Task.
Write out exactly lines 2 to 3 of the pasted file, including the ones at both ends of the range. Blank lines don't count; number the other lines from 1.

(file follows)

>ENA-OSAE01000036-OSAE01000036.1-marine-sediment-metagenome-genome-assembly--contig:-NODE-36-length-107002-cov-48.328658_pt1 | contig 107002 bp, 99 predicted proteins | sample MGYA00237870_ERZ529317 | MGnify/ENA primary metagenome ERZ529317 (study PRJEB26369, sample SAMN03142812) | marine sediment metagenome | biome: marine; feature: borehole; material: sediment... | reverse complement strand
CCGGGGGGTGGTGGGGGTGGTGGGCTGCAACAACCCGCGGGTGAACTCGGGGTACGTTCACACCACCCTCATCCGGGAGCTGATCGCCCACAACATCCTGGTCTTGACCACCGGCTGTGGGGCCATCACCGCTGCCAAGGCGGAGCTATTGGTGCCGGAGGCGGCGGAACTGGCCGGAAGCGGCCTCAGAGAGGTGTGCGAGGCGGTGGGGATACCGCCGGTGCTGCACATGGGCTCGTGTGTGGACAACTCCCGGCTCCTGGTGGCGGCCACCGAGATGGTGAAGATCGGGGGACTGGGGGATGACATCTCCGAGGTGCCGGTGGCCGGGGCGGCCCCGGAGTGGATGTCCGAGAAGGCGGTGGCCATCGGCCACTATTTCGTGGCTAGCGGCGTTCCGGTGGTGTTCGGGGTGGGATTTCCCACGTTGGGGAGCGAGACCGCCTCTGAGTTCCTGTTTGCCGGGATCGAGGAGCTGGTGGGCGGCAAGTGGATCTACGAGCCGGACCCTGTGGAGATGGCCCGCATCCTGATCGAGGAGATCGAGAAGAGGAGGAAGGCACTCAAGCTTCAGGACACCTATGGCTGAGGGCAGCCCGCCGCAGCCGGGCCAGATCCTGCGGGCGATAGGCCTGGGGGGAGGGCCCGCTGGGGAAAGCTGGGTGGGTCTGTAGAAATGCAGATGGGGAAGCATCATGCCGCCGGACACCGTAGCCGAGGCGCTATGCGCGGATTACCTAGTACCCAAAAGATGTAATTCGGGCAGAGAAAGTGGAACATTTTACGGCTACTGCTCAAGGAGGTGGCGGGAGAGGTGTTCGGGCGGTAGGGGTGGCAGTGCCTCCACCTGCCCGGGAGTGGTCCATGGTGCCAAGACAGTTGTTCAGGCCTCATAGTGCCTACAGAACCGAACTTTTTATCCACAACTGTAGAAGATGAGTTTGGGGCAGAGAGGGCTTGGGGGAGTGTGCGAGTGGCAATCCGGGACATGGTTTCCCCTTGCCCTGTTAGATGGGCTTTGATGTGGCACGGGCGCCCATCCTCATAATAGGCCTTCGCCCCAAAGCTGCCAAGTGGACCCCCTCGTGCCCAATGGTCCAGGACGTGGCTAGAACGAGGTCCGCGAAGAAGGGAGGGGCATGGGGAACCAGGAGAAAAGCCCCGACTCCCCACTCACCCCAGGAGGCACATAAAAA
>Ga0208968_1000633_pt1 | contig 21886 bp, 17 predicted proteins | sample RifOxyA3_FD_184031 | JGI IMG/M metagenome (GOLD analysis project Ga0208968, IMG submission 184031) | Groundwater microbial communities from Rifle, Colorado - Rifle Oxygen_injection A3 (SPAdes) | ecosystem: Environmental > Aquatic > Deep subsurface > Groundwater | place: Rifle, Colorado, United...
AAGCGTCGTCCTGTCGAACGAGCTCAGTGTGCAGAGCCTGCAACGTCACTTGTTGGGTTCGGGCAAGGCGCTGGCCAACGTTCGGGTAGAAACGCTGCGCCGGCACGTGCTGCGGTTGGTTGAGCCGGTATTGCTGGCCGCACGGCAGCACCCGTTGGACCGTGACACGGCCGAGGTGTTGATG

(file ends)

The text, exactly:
CCGGGGGGTGGTGGGGGTGGTGGGCTGCAACAACCCGCGGGTGAACTCGGGGTACGTTCACACCACCCTCATCCGGGAGCTGATCGCCCACAACATCCTGGTCTTGACCACCGGCTGTGGGGCCATCACCGCTGCCAAGGCGGAGCTATTGGTGCCGGAGGCGGCGGAACTGGCCGGAAGCGGCCTCAGAGAGGTGTGCGAGGCGGTGGGGATACCGCCGGTGCTGCACATGGGCTCGTGTGTGGACAACTCCCGGCTCCTGGTGGCGGCCACCGAGATGGTGAAGATCGGGGGACTGGGGGATGACATCTCCGAGGTGCCGGTGGCCGGGGCGGCCCCGGAGTGGATGTCCGAGAAGGCGGTGGCCATCGGCCACTATTTCGTGGCTAGCGGCGTTCCGGTGGTGTTCGGGGTGGGATTTCCCACGTTGGGGAGCGAGACCGCCTCTGAGTTCCTGTTTGCCGGGATCGAGGAGCTGGTGGGCGGCAAGTGGATCTACGAGCCGGACCCTGTGGAGATGGCCCGCATCCTGATCGAGGAGATCGAGAAGAGGAGGAAGGCACTCAAGCTTCAGGACACCTATGGCTGAGGGCAGCCCGCCGCAGCCGGGCCAGATCCTGCGGGCGATAGGCCTGGGGGGAGGGCCCGCTGGGGAAAGCTGGGTGGGTCTGTAGAAATGCAGATGGGGAAGCATCATGCCGCCGGACACCGTAGCCGAGGCGCTATGCGCGGATTACCTAGTACCCAAAAGATGTAATTCGGGCAGAGAAAGTGGAACATTTTACGGCTACTGCTCAAGGAGGTGGCGGGAGAGGTGTTCGGGCGGTAGGGGTGGCAGTGCCTCCACCTGCCCGGGAGTGGTCCATGGTGCCAAGACAGTTGTTCAGGCCTCATAGTGCCTACAGAACCGAACTTTTTATCCACAACTGTAGAAGATGAGTTTGGGGCAGAGAGGGCTTGGGGGAGTGTGCGAGTGGCAATCCGGGACATGGTTTCCCCTTGCCCTGTTAGATGGGCTTTGATGTGGCACGGGCGCCCATCCTCATAATAGGCCTTCGCCCCAAAGCTGCCAAGTGGACCCCCTCGTGCCCAATGGTCCAGGACGTGGCTAGAACGAGGTCCGCGAAGAAGGGAGGGGCATGGGGAACCAGGAGAAAAGCCCCGACTCCCCACTCACCCCAGGAGGCACATAAAAA
>Ga0208968_1000633_pt1 | contig 21886 bp, 17 predicted proteins | sample RifOxyA3_FD_184031 | JGI IMG/M metagenome (GOLD analysis project Ga0208968, IMG submission 184031) | Groundwater microbial communities from Rifle, Colorado - Rifle Oxygen_injection A3 (SPAdes) | ecosystem: Environmental > Aquatic > Deep subsurface > Groundwater | place: Rifle, Colorado, United...